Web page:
For years we’ve been telling friends in other states that we’d one day do Atlanta’s Dragon Con, one of the largest conventions in America that isn’t in California or New York. We’d been in Atlanta, but we hadn’t really done Atlanta. Hence this year’s vacation, in which we aimed for a double proficiency in Atlanta tourism and over-the-top Dragon Con goodness. Before we went to D*C, there was the road trip to get there, and the good times to be had before the great times at the big show.

Longtime MCC readers may recall Anne is the historian in our family. It’s largely what she did in college. Meanwhile, my high school curricula consistently ran out of time every school year and never taught me much past the late-19th-century carpetbaggers. Our travels have taken us to a number of significant old places across the country, from which we’ve learned quite a bit. The takeaways from these opportunities have allowed Anne has to deepen her expertise in specific personalities and events, and have dramatically improved my performance when playing along with Jeopardy! at home.

(That’s not even a joke. Anne will testify to this. It’s been surprising how many times I’ve Slumdog Millionaire‘d a few questions whose answers I never would’ve known if not for our vacations.)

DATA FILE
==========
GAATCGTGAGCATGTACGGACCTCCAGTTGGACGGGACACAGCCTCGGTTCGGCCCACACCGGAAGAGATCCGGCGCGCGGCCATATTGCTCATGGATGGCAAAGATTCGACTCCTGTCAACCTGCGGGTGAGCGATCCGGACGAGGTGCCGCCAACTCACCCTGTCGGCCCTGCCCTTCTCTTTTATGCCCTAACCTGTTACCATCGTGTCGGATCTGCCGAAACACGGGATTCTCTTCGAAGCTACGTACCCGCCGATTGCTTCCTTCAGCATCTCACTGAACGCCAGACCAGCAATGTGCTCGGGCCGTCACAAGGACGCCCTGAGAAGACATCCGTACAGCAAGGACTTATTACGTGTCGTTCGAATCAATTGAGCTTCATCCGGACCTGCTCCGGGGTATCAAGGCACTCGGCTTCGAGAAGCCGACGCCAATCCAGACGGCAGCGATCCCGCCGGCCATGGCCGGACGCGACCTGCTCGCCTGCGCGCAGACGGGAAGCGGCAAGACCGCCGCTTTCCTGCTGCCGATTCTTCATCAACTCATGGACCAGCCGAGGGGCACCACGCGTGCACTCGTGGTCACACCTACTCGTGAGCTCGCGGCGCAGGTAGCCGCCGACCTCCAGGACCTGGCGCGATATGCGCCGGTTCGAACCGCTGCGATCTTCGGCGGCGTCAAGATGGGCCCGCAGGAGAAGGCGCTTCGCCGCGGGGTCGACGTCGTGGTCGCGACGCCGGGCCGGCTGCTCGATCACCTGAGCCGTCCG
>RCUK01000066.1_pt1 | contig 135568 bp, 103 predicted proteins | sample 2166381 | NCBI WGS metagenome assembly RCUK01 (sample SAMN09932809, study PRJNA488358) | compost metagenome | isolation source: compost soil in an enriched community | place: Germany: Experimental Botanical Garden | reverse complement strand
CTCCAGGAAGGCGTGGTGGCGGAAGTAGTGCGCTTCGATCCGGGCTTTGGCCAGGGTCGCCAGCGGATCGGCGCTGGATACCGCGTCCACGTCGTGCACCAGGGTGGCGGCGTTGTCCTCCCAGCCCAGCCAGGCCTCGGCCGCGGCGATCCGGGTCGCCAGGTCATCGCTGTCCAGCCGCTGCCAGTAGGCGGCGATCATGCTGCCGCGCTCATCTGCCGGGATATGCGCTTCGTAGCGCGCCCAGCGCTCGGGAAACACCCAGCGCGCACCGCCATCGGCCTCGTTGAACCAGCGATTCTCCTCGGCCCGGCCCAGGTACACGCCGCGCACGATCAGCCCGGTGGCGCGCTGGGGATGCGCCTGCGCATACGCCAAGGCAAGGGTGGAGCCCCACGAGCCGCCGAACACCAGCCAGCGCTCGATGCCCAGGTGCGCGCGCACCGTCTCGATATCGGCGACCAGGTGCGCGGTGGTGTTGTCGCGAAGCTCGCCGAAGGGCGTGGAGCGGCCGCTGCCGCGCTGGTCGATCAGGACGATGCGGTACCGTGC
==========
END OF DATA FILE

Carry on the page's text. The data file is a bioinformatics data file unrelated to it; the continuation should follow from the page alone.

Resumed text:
Continue reading

Our 2018 Road Trip, Part 13: The Terrific Traitor at the Saratoga Party

Saratoga Monument!

The Saratoga Monument marks not just a milestone in American history, but also the northeast corner of our trip route.

The average American battlefield tour is 70% grassy fields and 30% statues and sculptures everywhere. At least, that was my assessment on last year’s drive to Baltimore, which featured stops at two Civil War battlefields in Antietam and Gettysburg. Anne, American history aficionado that she is, was delighted to discover key sites along or near our path honoring the original American Revolution itself.

Continue reading

Our 2017 Road Trip, Part 37: The Rest of Gettysburg

Lincoln!

Abe, Anne. Anne, Abe.

Previously on Midlife Crisis Crossover:

Every year since 1999 my wife Anne and I have taken a trip to a different part of the United States and visited attractions, wonders, and events we didn’t have back home in Indianapolis. From 1999 to 2003 we did so as best friends; from 2004 to the present, as husband and wife. For 2017 our ultimate destination of choice was the city of Baltimore, Maryland. You might remember it from such TV shows as Homicide: Life on the Street and The Wire, not exactly the most enticing showcases to lure in prospective tourists. Though folks who know me best know I’m one of those guys who won’t shut up about The Wire, a Baltimore walkabout was Anne’s idea. Setting aside my fandom, as a major history buff she was first to remind skeptics who made worried faces at us for this plan that Maryland was one of the original thirteen American colonies and, urban decay notwithstanding, remains packed with notable history and architecture from ye olde Founding Father times. In the course of our research we were surprised to discover Baltimore also has an entire designated tourist-trap section covered with things to do. And if we just so happened to run across former filming locations without getting shot, happy bonus…